When it’s freezing cold outside and way too cold inside the house, your thoughts might turn to a better heating system.

However, so long as your house has holes for the heat to escape and old school insulation, a bigger furnace only means more cash.

According to Yukon Housing Corp., the best solution to an old, cold, leaky house is to retrofit it with the new standard of insulation, seal off the air leaks and make sure a ventilation system is installed to prevent mould from growing.

Their research that shows the major areas of heat loss are: 32 per cent through air leaks; 25 per cent through walls; 22 per cent through windows and doors; 15 per cent through the foundation; and 5 per cent through the ceiling.

According to Allyn Lyon, director of Community and Industry Partnering with Yukon Housing, retrofitting the walls with an exterior wrap will cost a minimum of $20,000. He says the investment will bring the comfort of a warm home, reduce heating costs and will ensure that you can sell your house for a decent price down the road.

In the past, homes that were well-insulated and energy-efficient didn’t command a better price. But Lyon says that’s changing.

“We’re finding more and more that curb appeal and the feeling inside the house are (still important), but the very next question people are asking is, ‘How much does it cost to heat this house?'” Lyon says.

If the price of heating homes continues on its steep climb, will bills become unaffordable to average families?

“We’ve been thinking that people could begin to falter, not because they can’t afford their mortgage payments, but because they can’t afford their mortgage and the heating costs,” Lyon says.

Juergen Korn, senior energy advisor at Energy Solutions, says beefing up insulation will also provide improved comfort in the home; allow for a smaller heating unit; retain heat in a power outage; protects against future energy surges; and emit less greenhouse gases.

“I see tremendous opportunity for making houses better, more comfortable and lower maintenance,” Korn says.

Yukon Housing and Energy Solutions, have been researching the energy and cost efficiency of insulation thicknesses of 4 inches (R-10 value), 6 inches (R-20 value) and Yukon Housing’s SuperGreen standard of 16 inches (R-60 value).

The numbers show that the heating bills for a SuperGreen house – which will also be airtight – are approximately one sixth of what it costs to heat a house built with 2 x 4s.

Two years ago, high heating costs was one of the reasons Whitehorse resident Doug MacLean decided to increase his insulation and R-value.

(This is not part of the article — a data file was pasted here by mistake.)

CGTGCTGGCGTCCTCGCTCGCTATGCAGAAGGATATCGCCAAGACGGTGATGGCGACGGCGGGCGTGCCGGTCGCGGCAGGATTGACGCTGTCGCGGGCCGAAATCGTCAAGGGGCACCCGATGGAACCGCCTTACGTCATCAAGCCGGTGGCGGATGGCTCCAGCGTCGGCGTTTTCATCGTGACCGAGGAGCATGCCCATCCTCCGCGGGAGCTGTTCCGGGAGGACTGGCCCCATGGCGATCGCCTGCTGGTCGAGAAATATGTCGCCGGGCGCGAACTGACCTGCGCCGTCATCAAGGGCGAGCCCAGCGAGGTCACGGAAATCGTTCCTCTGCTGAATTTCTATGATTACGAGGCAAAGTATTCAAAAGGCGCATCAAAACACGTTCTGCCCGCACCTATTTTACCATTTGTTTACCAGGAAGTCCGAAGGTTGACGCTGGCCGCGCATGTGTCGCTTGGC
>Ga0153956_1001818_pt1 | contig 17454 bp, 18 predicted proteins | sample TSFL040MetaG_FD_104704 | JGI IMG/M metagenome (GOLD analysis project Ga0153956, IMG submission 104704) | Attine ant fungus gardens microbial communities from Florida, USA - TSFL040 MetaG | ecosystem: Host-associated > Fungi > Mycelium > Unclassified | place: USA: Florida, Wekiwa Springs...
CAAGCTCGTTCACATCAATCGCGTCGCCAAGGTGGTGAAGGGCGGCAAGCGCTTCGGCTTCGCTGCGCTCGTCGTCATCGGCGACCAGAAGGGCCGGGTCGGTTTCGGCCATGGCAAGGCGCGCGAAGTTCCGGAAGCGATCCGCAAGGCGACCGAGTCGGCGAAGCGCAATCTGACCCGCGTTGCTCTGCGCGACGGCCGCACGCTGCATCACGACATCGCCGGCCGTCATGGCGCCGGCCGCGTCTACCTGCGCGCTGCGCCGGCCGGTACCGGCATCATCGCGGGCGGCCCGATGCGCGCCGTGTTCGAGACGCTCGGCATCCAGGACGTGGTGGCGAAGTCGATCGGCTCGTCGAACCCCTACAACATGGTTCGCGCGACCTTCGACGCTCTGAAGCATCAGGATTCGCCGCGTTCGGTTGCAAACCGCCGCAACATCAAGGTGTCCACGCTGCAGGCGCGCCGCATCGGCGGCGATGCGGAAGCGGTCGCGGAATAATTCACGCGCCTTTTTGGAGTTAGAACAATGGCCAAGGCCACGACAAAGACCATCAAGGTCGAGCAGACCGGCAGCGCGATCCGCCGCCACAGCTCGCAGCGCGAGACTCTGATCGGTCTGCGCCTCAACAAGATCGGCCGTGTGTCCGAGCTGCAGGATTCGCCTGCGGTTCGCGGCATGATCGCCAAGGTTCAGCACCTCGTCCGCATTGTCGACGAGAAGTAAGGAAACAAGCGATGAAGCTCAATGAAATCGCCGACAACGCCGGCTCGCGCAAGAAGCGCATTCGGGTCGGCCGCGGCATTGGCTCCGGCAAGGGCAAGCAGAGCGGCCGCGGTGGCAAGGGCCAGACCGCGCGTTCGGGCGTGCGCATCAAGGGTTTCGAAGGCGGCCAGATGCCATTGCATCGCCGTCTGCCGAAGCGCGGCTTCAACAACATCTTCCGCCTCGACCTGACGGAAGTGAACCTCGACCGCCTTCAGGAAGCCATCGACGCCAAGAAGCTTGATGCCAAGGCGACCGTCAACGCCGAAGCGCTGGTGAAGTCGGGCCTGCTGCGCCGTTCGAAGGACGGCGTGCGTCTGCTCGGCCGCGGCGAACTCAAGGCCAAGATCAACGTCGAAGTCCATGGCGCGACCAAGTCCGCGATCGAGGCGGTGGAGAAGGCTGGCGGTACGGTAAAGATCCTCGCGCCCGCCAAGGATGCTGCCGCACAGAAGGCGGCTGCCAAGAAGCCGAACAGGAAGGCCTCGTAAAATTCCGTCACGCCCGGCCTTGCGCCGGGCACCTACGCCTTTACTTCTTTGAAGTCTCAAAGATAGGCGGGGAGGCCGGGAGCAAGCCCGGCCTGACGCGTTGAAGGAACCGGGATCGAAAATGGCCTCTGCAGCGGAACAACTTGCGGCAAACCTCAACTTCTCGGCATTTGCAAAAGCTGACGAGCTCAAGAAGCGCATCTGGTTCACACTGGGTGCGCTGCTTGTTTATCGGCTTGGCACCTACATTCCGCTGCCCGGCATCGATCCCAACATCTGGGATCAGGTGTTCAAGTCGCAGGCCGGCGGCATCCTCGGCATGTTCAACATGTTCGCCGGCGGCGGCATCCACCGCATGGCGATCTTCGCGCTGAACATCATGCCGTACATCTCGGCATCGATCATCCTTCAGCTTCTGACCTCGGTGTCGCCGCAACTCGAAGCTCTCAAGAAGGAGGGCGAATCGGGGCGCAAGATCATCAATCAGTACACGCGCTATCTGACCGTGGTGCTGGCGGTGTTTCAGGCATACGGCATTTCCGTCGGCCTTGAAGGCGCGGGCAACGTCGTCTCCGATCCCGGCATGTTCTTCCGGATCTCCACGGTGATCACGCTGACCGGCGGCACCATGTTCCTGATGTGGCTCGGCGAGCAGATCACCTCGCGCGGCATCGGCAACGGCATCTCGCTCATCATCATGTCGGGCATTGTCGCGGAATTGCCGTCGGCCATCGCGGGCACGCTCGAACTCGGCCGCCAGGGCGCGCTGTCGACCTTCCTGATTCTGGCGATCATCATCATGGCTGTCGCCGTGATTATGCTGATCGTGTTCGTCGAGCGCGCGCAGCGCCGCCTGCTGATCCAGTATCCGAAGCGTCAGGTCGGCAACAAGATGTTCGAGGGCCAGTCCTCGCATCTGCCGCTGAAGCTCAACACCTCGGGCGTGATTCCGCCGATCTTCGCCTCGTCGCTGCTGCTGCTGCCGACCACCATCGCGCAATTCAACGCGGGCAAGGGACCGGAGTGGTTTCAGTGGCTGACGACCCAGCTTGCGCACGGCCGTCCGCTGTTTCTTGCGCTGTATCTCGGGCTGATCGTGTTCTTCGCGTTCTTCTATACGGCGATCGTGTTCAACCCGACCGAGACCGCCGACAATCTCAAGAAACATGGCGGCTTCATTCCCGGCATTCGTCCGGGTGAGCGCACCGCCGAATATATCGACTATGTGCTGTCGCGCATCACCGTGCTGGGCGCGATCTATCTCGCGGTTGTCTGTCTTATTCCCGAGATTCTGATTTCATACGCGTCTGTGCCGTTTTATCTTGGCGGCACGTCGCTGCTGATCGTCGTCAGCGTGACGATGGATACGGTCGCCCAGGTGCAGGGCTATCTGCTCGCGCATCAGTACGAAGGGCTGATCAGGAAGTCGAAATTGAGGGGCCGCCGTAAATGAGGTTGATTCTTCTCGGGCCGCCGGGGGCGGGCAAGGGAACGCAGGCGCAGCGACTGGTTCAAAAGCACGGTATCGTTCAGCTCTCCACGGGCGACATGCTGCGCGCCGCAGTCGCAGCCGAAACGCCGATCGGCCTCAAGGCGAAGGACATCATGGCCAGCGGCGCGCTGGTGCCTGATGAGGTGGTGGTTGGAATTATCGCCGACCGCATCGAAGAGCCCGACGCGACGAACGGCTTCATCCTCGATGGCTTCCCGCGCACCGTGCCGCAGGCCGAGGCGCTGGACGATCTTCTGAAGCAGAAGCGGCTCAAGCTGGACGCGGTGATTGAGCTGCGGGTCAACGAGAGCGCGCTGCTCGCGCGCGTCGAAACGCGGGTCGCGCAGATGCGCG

“My heating bill was $5,000 per year, which is outrageous,” he says.

He began wrapping the stucco exterior of his house with a new 12-inch wall. MacLean, who is a registered professional engineer with Energy Solutions, is doing the work himself. So far, only the easiest parts of the house are covered – that is, the expansive open walls. The tricky parts are doors and vents and other items are still in the original state. Nevertheless, he has already cut his heating bill in half.

“When we first moved in, the house was uncomfortable,” MacLean says. “We had two inches of ice at the bottom of our windows.

“Now there is quite an improvement.”

When he moved into the 1970s era house, the walls were R-12 value. Now, with 12 inches of Rockwool batt insulation they are R-56. Once a house is air-tight it is critical to install a ventilation system that will bring in fresh air and remove the excess moisture.

MacLean says the combination of insulation and a heat recovery ventilation system is the reason the ice is gone from his windows.

MacLean hasn’t added up the costs of materials since he started, but he’s got the advantage that he provided his own free labour.

Bret Heebink is a contractor who builds new SuperGreen homes and does retrofitting.

“It can be quite expensive to simulate what is happening with new home construction,” Heebink says.

In a retrofit, the existing doors, windows, basement or cement slab foundation, and other structural items in the house are all obstacles to deal with.

“With a retrofit, you have to give up on something,” Heebink says.

He recently retrofitted a duplex with a footprint of 3,000 square feet for $60,000, extending the exterior wall with 4 inches of Styrofoam insulation.

The project also included such renovations as building overhangs onto the gables, weather-sealing the chimney, doing fine trim details and adding new siding.

“The owners wanted to do the best insulation they could and we did an analysis and we ended up adding R-20 onto the R-10 they had,” Heebink says. “So now it’s near R-30.

“(What you can achieve) is so dependent on each particular house, when it was built and how it was built. It’s difficult on a retrofit to do a really good job. Most people are like, ‘Okay, give me the best we can get.'”